Every Wednesday I visit Mendez High School in Boyle Heights near downtown LA. I volunteer as a college counselor for College Match LA. The school is named after the couple who, in 1946, sued for equal education for Mexican children and won.
View of downtown from in front of the College Center area where students go to get help with college applications, learn from presentations by admissions officers from different colleges, and work on college and financial aid applications.
Thanks to the two guys sitting here chatting for giving me permission to take this photo.
Sometimes a teacher’s work seems to never end and, honestly, it keeps me from posting here as often as I might like. At the same time, it provides me with endless joy and entertainment. The last couple of days brought lots of laughter.
I teach 8th – junior English and Spanish 1 and 2. This past Friday, Spanish 1 class became the site for lots of laughter. We were practicing translating sentences from English to Spanish. To date they have learned to say what they like, sentences about the weather, write about time, and to use the two “to be” verbs used in Spanish among other things. Somehow in the process of describing a person using a variety of adjectives they have been taught, one of the students blurted out, ” I think old people are ugly.” I said, “So you think I am ugly?” This caused a minor uproar with laughter and indignation. In an attempt to make the situation better, he continued, “No, I mean people over 60.” I repeated, “So you think I am ugly?” By this time everyone was laughing, including me, protesting his attitude. He started to try to wriggle out of that one when I pointed out that it might be better if he kept quiet. He started to say something about wrinkles but that got shut down by the other students.
Just before all this, his younger brother came into the classroom. He is the student who wrote a page-long poem about my hair last year. He said to his brother, “What is wrong with you? She is beautiful.” Then walked out of the room.
By this time everyone was laughing and talking except the student who made the original remark about old people and a few were shouting at him about his awful attitude. By the way, in case you do not know, the word for ugly in Spanish is feo or fea, depending on whether you are describing a male or female.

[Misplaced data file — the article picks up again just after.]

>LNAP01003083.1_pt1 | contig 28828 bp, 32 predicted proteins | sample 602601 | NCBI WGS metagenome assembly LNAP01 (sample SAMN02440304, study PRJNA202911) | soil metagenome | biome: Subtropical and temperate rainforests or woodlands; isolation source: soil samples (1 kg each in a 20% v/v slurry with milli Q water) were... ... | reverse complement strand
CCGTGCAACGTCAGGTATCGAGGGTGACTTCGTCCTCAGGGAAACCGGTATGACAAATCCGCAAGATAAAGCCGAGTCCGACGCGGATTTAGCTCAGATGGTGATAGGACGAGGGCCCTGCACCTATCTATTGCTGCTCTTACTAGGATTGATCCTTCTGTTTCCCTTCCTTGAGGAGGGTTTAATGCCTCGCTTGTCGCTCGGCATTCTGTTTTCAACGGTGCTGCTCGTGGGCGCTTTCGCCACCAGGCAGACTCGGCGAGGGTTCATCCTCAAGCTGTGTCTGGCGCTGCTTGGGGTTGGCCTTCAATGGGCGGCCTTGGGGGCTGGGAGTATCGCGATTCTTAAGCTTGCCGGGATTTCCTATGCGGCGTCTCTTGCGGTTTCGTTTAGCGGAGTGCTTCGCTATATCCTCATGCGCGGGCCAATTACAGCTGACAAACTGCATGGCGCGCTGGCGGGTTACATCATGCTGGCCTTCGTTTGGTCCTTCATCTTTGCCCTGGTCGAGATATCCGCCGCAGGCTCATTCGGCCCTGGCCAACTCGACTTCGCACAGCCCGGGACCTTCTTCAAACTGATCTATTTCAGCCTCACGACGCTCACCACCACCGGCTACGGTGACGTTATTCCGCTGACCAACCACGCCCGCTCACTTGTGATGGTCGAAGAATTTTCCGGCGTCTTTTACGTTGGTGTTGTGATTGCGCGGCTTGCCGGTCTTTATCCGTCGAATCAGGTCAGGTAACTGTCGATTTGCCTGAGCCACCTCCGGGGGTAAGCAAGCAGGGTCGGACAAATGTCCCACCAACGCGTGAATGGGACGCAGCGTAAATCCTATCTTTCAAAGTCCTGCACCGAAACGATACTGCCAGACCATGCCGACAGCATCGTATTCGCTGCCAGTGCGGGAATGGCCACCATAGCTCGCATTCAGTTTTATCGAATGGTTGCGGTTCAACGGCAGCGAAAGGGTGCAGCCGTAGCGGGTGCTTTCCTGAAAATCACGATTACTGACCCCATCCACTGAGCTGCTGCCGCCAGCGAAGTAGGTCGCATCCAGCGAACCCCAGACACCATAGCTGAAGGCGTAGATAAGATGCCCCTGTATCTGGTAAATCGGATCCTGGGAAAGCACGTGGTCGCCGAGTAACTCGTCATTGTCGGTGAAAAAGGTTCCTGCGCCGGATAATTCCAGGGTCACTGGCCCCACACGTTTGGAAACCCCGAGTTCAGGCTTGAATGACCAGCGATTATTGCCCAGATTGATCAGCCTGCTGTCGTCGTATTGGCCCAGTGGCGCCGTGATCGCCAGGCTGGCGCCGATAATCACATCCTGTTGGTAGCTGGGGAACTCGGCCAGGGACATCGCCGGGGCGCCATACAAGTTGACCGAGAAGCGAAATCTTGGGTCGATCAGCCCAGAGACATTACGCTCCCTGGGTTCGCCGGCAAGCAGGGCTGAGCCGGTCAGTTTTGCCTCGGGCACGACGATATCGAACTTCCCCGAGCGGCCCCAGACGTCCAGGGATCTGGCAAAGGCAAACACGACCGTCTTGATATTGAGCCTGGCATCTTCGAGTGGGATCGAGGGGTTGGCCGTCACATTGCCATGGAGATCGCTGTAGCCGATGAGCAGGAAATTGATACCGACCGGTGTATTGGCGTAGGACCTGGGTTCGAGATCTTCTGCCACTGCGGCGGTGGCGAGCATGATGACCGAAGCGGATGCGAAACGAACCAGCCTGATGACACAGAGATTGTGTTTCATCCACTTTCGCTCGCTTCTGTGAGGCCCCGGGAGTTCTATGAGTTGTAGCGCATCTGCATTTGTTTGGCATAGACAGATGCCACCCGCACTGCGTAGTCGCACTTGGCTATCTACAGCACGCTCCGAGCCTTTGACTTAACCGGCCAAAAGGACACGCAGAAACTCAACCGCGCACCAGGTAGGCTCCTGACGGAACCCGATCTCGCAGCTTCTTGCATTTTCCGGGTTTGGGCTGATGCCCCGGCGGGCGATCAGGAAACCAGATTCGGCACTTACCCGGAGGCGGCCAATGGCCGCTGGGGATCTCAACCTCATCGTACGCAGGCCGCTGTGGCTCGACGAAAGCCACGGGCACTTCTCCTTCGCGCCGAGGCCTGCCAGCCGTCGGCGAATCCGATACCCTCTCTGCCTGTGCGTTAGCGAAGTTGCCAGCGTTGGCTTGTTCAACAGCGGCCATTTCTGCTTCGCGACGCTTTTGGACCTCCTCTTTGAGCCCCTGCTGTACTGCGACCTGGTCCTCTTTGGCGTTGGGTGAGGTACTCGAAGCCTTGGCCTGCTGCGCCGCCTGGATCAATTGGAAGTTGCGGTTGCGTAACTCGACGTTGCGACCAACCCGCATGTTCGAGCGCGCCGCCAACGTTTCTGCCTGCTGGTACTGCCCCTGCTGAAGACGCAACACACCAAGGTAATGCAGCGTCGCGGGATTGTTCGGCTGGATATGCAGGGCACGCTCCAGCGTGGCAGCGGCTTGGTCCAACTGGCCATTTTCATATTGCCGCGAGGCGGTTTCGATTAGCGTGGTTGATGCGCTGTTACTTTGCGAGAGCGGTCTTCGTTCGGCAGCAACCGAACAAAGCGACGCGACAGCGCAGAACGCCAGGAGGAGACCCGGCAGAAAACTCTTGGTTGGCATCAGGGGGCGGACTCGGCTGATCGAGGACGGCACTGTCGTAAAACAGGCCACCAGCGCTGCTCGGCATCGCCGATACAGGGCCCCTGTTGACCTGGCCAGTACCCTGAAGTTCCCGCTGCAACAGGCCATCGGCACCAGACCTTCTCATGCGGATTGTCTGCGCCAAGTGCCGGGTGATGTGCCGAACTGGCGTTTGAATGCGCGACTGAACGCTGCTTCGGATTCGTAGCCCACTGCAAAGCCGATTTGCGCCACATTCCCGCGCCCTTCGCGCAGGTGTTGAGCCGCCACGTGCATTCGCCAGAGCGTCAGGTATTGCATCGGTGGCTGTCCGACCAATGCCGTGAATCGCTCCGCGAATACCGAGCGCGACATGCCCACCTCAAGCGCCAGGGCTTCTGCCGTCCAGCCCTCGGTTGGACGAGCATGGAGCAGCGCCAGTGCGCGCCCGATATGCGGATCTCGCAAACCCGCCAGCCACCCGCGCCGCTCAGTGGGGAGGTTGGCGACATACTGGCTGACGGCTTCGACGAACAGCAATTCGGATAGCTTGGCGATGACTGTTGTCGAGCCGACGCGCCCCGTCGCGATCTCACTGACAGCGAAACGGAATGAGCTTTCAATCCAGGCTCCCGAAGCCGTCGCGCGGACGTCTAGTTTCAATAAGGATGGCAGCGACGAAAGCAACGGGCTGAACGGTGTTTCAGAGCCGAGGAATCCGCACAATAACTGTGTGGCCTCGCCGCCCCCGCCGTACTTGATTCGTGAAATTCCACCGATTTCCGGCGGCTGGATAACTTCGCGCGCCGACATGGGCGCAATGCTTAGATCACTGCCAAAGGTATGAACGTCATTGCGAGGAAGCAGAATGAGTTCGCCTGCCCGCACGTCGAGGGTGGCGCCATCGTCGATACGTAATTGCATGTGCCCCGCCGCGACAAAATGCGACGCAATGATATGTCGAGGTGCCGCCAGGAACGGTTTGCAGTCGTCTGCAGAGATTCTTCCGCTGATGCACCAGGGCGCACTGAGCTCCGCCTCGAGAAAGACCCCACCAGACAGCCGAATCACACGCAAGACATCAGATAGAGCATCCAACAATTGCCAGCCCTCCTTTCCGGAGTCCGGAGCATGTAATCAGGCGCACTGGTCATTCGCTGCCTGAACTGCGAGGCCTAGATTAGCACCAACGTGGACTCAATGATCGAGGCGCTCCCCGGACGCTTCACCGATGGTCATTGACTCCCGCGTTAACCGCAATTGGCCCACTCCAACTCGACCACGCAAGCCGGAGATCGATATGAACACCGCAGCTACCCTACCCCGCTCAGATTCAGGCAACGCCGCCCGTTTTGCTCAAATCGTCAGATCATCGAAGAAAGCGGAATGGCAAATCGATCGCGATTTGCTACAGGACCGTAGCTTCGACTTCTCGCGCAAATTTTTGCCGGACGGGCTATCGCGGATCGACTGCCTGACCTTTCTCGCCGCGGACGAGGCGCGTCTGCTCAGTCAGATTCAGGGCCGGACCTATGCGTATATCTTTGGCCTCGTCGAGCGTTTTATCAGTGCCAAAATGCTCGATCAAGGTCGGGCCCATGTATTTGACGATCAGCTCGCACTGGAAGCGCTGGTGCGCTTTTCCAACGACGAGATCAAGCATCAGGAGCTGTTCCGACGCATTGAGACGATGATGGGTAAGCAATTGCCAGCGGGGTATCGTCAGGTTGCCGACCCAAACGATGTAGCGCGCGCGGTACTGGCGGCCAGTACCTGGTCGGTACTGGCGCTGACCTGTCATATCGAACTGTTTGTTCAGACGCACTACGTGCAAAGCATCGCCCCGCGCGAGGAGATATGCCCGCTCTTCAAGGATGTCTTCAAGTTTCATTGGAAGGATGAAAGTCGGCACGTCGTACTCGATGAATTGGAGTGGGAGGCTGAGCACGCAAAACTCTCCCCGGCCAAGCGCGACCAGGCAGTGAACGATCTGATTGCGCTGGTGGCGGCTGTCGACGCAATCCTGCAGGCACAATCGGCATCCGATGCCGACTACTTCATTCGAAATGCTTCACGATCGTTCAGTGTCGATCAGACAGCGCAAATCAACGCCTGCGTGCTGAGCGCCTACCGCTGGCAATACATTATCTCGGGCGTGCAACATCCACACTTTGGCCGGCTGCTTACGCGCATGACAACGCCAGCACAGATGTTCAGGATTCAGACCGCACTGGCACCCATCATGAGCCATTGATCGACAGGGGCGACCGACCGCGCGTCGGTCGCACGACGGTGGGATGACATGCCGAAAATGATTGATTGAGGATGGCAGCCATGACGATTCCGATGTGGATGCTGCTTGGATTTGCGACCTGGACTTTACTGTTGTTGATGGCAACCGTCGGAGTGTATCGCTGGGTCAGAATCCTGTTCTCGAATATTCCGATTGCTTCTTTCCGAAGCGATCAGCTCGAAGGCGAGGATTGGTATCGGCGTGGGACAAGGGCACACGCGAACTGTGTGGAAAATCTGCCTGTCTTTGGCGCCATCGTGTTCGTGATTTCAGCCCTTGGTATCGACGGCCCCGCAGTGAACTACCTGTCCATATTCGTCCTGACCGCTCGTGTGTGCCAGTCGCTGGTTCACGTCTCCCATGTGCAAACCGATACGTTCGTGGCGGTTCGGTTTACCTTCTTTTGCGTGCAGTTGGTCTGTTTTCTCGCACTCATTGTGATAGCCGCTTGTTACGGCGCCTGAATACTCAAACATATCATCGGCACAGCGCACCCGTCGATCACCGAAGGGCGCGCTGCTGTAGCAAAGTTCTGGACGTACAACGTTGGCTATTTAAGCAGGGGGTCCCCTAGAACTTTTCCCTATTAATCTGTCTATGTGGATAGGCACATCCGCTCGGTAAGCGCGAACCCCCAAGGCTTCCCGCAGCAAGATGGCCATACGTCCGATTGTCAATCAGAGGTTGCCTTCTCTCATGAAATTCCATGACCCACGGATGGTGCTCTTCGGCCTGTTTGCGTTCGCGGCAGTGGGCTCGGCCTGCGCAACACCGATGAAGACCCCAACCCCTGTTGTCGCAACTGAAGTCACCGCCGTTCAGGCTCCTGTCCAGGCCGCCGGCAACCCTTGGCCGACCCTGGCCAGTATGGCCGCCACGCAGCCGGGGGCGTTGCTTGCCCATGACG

This weekend I read 50 or so book reports. One of them included this statement in response to the question, “What did you learn from this book?” “I learned it is sometimes fun to be bad.” The student was referring to the book, “Tom Sawyer.”
Recently, my students read a poem where the eggs in a carton expressed terror at being removed by human hands and a Pablo Neruda poem about his socks–hand made, blue wool with a golden thread running through them. Their assignment was to also write a 20 line poem about something ordinary which they love or appreciate. One student wrote about my hair.
Monday I went to my new job, finished decorating my new room with a few posters, a giant puma drawing from one of my former students, and an old National Geographic photo of a giant redwood tree with several men stationed at varying heights. This year I will be teaching English Language Arts to grades 7-10, a writing class, and Spanish 1 and 2. The 7th and 8th graders will be a new experience. However, several have already come by to meet me, chat, hang out. Hard to knock that for starters. It is a nearly new building out in the country surrounded by fields and pasture with a feed lot down the road–ranching country where rodeo is a major activity.
On the east side of my classroom a giant window takes up 1/3 of the wall. A small section of the window even opens. Twice I have opened it and listened to the birds singing outside. The window sill can hold several plants because it is long and at least one foot wide. Plant shopping occurs this weekend. Students begin next week.
I was going to write a nice little poem for my blog post today but instead decided this was more important to post. As I teacher, I can verify the veracity of this post. In some ways it may be a little easier for me because I teach mostly seniors in high school who are somewhat self sufficient but many still get free or reduced lunches, some are homeless or drift from one friend to another since thrown out of their own house, some work so late they can barely stay awake in class, some self medicate because no one can afford the meds they need. Most graduate in spite of this. How? Because the school and teachers go to great lengths doing everything imaginable to help them succeed, e.g. online programs, extra time, alternative assignments. Why do I continue to teach? I love teenagers; I never have a boring day; I work hard to make a difference; I think public education is the foundation for a working republic, for this country to flourish and succeed.
A friend and I were grousing about ignorance run amok.
“Americans get their information from internet memes,” I laughed. “And in the true spirit of democracy, dullards who have never cracked a book will cancel the votes of people who actually have a clue. What could go wrong?”
“You know what the problem is?” Tim challenged. “Our country’s a mess because teachers suck.”
Although I’ve been out of the classroom for a number of years, once a teacher, always a teacher. Plus, I have family and friends still slugging it out in the trenches. I know their battles and the wounds they carry.
“Dude, do you know what teachers endure on a daily basis?” I asked Tim. I found that, no, he didn’t. I fear most Americans might be as clueless.
I emailed a former colleague (she’s two years from retirement) and asked one question: “How has education…